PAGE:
Welcome to Murder by the Book's blog about what we've read recently. You can find our website at www.mbtb.com.

Monday, July 7, 2014

Death Will Have Your Eyes by James Sallis

Mulholland Books, $15 (c1997, re-release date 7/29/14)

Some of the best-written crime fiction is contained in James Sallis’s Lew Griffin series. Sadly, that series is out of print, but we have the consolation that he continues to write new works.  It is also gratifying that Death Will Have Your Eyes, one of his older works, is being re-issued by Mulholland Books.

Death Will Have Your Eyes is purportedly about a retired spy re-entering his long-deserted field. “Dave” has been re-activated as an assassin, on the trail of a fellow assassin, someone he obviously has known quite well. Sallis doesn’t give a lot of detail; his readers must be grown-ups and search between the lines.

What I think Sallis really has created is a story of Dave’s odyssey to reclaim his humanity, to reclaim his right to sit and enjoy a glass of wine with his beloved, Gabrielle, to not have to bear the burden of what he did as an assassin for many years. On the other hand, it is an act of kindness he did as an agent that has, in his words, “spiraled” to bring him to the point of life or death.

While Dave tracks an assassin, others track him. And try to kill him. Only they don’t. Most step aside, as if acknowledging the greater task that lies ahead of Dave. They are layers Dave must shed before confronting the final choice.

Whether Dave is successful or not in becoming human again, he has learned that old agents never die, they live on in myth. And their song is sung by Sallis.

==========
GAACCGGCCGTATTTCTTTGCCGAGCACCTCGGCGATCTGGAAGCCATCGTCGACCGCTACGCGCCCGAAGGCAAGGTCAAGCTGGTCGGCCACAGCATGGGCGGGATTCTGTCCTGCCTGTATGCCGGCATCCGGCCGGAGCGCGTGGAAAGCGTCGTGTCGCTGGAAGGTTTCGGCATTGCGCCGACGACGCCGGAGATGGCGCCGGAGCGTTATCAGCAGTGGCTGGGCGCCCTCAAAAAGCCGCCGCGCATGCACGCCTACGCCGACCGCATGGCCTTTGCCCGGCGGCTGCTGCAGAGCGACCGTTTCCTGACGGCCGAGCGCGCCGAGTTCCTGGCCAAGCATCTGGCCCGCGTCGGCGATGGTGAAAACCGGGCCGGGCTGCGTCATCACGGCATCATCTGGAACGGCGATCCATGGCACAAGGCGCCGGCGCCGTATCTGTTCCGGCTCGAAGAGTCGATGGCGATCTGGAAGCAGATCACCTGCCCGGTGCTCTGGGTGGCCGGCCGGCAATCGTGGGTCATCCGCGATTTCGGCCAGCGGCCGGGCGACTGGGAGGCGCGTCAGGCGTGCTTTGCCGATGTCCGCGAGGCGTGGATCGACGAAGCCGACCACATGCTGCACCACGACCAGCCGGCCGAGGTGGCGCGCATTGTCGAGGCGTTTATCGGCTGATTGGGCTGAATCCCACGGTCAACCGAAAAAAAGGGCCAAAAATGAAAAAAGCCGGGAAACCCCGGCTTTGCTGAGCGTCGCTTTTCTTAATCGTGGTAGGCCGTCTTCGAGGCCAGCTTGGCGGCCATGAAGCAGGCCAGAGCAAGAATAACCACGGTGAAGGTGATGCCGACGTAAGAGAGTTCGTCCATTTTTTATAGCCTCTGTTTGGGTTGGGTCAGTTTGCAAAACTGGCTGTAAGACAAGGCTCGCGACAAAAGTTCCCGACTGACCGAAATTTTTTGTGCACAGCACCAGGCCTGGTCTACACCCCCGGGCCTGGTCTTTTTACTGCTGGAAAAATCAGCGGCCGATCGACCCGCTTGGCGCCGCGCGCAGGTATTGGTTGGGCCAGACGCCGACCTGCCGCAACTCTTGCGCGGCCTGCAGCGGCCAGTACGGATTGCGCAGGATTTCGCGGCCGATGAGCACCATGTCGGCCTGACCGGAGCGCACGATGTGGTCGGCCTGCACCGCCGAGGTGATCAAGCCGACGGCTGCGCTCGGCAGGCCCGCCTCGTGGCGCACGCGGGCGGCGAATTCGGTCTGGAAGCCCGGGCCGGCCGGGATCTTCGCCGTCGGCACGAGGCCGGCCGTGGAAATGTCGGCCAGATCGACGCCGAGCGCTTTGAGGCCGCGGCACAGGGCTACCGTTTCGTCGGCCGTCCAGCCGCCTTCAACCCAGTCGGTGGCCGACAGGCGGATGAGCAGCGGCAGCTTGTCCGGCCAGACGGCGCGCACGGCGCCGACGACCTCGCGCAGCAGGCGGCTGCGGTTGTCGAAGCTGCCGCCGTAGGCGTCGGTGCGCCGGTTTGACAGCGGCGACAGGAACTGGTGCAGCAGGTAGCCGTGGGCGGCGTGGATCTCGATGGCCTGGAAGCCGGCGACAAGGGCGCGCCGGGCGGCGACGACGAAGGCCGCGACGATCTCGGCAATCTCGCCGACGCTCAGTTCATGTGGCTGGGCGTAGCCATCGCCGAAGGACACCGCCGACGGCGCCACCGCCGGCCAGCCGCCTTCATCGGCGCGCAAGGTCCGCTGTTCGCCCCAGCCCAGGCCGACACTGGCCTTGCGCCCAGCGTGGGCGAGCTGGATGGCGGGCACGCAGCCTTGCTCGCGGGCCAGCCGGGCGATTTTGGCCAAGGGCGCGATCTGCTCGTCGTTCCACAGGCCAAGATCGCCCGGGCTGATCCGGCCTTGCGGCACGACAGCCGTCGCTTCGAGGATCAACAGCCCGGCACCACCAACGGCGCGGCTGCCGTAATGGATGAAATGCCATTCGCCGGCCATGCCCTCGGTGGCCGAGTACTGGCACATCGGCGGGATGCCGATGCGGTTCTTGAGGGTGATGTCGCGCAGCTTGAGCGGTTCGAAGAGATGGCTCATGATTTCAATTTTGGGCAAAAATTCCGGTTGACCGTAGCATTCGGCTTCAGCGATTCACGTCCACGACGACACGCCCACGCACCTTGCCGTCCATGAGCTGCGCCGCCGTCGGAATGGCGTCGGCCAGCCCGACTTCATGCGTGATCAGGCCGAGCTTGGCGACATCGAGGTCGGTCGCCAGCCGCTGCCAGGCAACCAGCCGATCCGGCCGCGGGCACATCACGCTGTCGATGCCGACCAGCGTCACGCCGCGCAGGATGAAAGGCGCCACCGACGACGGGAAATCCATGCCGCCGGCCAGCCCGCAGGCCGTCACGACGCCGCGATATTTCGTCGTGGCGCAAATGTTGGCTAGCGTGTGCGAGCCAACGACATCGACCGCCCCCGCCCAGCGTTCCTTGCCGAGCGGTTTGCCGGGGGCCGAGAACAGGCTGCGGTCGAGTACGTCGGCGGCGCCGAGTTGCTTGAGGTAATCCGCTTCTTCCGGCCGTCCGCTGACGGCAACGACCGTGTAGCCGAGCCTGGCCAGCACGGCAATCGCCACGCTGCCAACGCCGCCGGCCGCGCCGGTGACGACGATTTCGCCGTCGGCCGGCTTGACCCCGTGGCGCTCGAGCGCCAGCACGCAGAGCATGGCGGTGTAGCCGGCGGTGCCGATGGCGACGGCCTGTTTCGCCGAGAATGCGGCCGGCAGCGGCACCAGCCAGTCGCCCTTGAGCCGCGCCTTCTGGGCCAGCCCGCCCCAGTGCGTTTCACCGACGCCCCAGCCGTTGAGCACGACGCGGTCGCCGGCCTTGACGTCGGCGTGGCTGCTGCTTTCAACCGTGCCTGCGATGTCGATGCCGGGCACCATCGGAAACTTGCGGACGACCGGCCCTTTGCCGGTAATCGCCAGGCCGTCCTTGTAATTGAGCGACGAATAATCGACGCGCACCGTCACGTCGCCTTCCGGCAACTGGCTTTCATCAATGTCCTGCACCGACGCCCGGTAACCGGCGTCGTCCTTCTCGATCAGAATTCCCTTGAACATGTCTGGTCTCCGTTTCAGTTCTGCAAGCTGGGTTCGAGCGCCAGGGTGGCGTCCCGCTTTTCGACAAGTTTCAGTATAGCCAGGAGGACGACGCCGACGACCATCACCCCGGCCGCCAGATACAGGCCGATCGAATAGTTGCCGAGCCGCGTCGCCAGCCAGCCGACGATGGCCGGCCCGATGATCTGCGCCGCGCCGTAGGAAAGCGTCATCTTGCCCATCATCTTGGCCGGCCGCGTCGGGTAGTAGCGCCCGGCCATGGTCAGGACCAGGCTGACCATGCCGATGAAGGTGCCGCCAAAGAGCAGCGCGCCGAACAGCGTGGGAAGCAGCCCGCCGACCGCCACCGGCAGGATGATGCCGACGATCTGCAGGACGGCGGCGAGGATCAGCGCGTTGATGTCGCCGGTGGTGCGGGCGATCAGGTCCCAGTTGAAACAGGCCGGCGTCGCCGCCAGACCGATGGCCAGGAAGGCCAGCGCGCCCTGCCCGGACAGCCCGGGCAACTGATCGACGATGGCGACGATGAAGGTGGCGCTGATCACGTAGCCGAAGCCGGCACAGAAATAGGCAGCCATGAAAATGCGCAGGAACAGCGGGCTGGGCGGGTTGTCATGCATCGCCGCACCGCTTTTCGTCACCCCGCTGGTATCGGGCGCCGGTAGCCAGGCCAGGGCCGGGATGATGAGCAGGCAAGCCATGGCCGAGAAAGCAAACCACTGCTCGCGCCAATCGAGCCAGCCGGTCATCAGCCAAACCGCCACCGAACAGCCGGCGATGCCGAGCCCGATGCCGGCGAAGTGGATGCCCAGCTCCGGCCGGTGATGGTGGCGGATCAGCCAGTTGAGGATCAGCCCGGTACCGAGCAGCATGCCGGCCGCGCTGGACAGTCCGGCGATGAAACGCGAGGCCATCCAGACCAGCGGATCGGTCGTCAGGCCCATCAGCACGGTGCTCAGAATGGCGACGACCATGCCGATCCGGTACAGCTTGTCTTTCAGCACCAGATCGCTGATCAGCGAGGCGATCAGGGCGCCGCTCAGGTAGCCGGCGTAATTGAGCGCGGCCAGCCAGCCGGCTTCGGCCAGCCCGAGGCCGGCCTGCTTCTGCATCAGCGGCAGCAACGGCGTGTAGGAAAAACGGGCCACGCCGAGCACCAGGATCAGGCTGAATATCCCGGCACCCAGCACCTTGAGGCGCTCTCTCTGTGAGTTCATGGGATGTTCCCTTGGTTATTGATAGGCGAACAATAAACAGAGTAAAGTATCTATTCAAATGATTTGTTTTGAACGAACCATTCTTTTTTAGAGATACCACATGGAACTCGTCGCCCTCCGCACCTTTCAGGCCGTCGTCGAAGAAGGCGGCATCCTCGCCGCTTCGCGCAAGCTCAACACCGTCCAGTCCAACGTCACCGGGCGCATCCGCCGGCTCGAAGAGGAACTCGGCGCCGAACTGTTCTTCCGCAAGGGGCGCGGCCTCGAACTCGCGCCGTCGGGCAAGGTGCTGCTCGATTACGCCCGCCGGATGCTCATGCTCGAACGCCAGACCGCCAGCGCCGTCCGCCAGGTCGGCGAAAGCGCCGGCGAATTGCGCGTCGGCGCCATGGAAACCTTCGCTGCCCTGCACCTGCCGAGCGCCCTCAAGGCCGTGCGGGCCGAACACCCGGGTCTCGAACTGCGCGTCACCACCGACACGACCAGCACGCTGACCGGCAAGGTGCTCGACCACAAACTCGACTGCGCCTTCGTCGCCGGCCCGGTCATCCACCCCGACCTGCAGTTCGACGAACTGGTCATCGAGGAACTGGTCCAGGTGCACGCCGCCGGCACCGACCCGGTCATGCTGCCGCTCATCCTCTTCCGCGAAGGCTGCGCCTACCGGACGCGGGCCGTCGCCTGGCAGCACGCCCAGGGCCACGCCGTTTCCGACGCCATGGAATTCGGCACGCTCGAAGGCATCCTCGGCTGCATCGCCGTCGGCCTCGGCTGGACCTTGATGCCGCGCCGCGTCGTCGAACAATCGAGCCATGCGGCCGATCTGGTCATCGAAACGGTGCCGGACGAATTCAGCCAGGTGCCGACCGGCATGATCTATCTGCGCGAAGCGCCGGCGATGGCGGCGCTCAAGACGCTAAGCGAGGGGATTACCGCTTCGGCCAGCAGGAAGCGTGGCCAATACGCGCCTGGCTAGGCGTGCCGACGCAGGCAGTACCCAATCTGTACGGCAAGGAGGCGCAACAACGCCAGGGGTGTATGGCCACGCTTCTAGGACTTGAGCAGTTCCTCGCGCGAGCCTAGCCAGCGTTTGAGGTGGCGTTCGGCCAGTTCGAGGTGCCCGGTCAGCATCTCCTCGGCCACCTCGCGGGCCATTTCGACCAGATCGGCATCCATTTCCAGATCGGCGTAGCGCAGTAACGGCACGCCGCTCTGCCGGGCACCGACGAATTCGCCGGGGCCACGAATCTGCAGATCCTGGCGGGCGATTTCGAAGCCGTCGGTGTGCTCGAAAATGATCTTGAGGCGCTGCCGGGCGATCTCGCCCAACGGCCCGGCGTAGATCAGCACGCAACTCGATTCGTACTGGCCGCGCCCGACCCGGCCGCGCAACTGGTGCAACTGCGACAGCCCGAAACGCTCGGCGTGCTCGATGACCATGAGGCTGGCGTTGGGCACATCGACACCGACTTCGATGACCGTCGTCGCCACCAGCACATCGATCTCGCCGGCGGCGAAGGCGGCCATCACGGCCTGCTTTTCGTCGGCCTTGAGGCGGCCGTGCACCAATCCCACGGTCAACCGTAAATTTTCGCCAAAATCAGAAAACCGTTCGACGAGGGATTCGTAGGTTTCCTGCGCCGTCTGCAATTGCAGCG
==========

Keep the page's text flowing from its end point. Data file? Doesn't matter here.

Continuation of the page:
On the moment Dave gave it up: “But then one day in Salvador as I stood watching a red Fiat burn, I realized that it was over for me — as though I’d stepped through an unseen door, looked up and found the world transformed in ways I could not fathom, or had blundered over borders into a foreign country where familiar words meant inexplicable things.”




Friday, July 4, 2014

Present Darkness by Malla Nunn

Atria, 352 pages, $16

Apartheid should never have happened, and yet it did. It is Malla Nunn’s duty to remind us of its horrors through her dark and solemn books. Detective Sergeant Emmanuel Cooper and Detective Constable Samuel Shabalala live in the world of South Africa after segregation has been institutionalized. In Present Darkness, it is 1953 and Cooper and Shabalala walk a fine line with their friendship. For all intents and purposes Cooper is white and Shabalala is black, making them separate and unequal under the eyes of the law. But they are friends, brothers under the skin, and there is no doubt they would die for each other.

In Nunn’s fourth book in her series, Cooper and Shabalala must deal with police corruption, a preternaturally cunning police lieutenant, the beating and robbery of a liberal white couple, the arrest of Shabalala’s son for that attack, the kidnapping of a prostitute, and a basketful of lies from practically everyone they meet.

Cooper is trying to find a way to live with his black common-law wife and their baby daughter without tripping over laws that would strip him of his job and toss him in prison. He must balance endangering their well-being by nosing into a criminal enterprise that involves the shantytown where Cooper grew up, shoulder to shoulder with black families. Fix and Fatty Mabela are brother and sister criminal “entrepreneurs” and Cooper’s childhood companions. Cooper has left Sophiatown but Sophiatown apparently still firmly holds a piece of him. Cooper must return there to unwind the tangle of cases in order to free Shabalala’s son.

Nunn presents an exciting crime series, but her stories are richer than normal because of their historical context. Her heroes don’t just battle the criminals; they fight against legislated injustice. How wrong is it, Nunn asks, for honorable men to have to scurry in the shadows?

Tuesday, July 1, 2014

I Am Pilgrim by Terry Hayes

Atria, 624 pages, $26.99